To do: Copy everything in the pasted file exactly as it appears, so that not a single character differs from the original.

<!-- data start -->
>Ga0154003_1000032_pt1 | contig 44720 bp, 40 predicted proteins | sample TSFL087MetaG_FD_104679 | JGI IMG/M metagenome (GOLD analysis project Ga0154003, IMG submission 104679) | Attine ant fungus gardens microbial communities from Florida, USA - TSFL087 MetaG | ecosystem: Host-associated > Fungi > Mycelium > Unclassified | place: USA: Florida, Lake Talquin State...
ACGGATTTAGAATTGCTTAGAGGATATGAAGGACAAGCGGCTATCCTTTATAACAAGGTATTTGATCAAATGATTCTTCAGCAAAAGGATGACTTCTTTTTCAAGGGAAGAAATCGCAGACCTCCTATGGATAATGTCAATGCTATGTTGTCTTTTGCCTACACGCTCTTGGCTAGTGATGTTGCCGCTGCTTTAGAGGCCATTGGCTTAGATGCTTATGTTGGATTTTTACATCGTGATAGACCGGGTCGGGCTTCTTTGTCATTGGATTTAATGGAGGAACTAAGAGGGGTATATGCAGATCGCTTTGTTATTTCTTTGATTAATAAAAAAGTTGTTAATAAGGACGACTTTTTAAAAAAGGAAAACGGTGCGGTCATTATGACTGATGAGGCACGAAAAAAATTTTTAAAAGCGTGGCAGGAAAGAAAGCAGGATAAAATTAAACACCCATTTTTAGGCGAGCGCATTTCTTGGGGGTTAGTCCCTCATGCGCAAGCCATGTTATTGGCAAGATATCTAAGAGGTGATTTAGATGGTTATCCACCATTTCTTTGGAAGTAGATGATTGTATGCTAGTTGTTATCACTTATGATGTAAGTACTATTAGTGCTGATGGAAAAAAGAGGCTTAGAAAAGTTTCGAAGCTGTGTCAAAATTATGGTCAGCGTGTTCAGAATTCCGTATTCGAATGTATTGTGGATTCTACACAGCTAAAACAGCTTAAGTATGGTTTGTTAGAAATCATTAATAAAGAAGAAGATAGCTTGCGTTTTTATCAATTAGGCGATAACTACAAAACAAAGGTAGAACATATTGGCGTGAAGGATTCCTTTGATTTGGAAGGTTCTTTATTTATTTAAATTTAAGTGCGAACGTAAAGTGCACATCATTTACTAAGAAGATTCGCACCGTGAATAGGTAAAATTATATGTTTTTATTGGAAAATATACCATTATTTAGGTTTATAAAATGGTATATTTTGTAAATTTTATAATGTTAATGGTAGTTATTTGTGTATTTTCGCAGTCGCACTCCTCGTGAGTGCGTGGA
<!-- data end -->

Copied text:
>Ga0154003_1000032_pt1 | contig 44720 bp, 40 predicted proteins | sample TSFL087MetaG_FD_104679 | JGI IMG/M metagenome (GOLD analysis project Ga0154003, IMG submission 104679) | Attine ant fungus gardens microbial communities from Florida, USA - TSFL087 MetaG | ecosystem: Host-associated > Fungi > Mycelium > Unclassified | place: USA: Florida, Lake Talquin State...
ACGGATTTAGAATTGCTTAGAGGATATGAAGGACAAGCGGCTATCCTTTATAACAAGGTATTTGATCAAATGATTCTTCAGCAAAAGGATGACTTCTTTTTCAAGGGAAGAAATCGCAGACCTCCTATGGATAATGTCAATGCTATGTTGTCTTTTGCCTACACGCTCTTGGCTAGTGATGTTGCCGCTGCTTTAGAGGCCATTGGCTTAGATGCTTATGTTGGATTTTTACATCGTGATAGACCGGGTCGGGCTTCTTTGTCATTGGATTTAATGGAGGAACTAAGAGGGGTATATGCAGATCGCTTTGTTATTTCTTTGATTAATAAAAAAGTTGTTAATAAGGACGACTTTTTAAAAAAGGAAAACGGTGCGGTCATTATGACTGATGAGGCACGAAAAAAATTTTTAAAAGCGTGGCAGGAAAGAAAGCAGGATAAAATTAAACACCCATTTTTAGGCGAGCGCATTTCTTGGGGGTTAGTCCCTCATGCGCAAGCCATGTTATTGGCAAGATATCTAAGAGGTGATTTAGATGGTTATCCACCATTTCTTTGGAAGTAGATGATTGTATGCTAGTTGTTATCACTTATGATGTAAGTACTATTAGTGCTGATGGAAAAAAGAGGCTTAGAAAAGTTTCGAAGCTGTGTCAAAATTATGGTCAGCGTGTTCAGAATTCCGTATTCGAATGTATTGTGGATTCTACACAGCTAAAACAGCTTAAGTATGGTTTGTTAGAAATCATTAATAAAGAAGAAGATAGCTTGCGTTTTTATCAATTAGGCGATAACTACAAAACAAAGGTAGAACATATTGGCGTGAAGGATTCCTTTGATTTGGAAGGTTCTTTATTTATTTAAATTTAAGTGCGAACGTAAAGTGCACATCATTTACTAAGAAGATTCGCACCGTGAATAGGTAAAATTATATGTTTTTATTGGAAAATATACCATTATTTAGGTTTATAAAATGGTATATTTTGTAAATTTTATAATGTTAATGGTAGTTATTTGTGTATTTTCGCAGTCGCACTCCTCGTGAGTGCGTGGA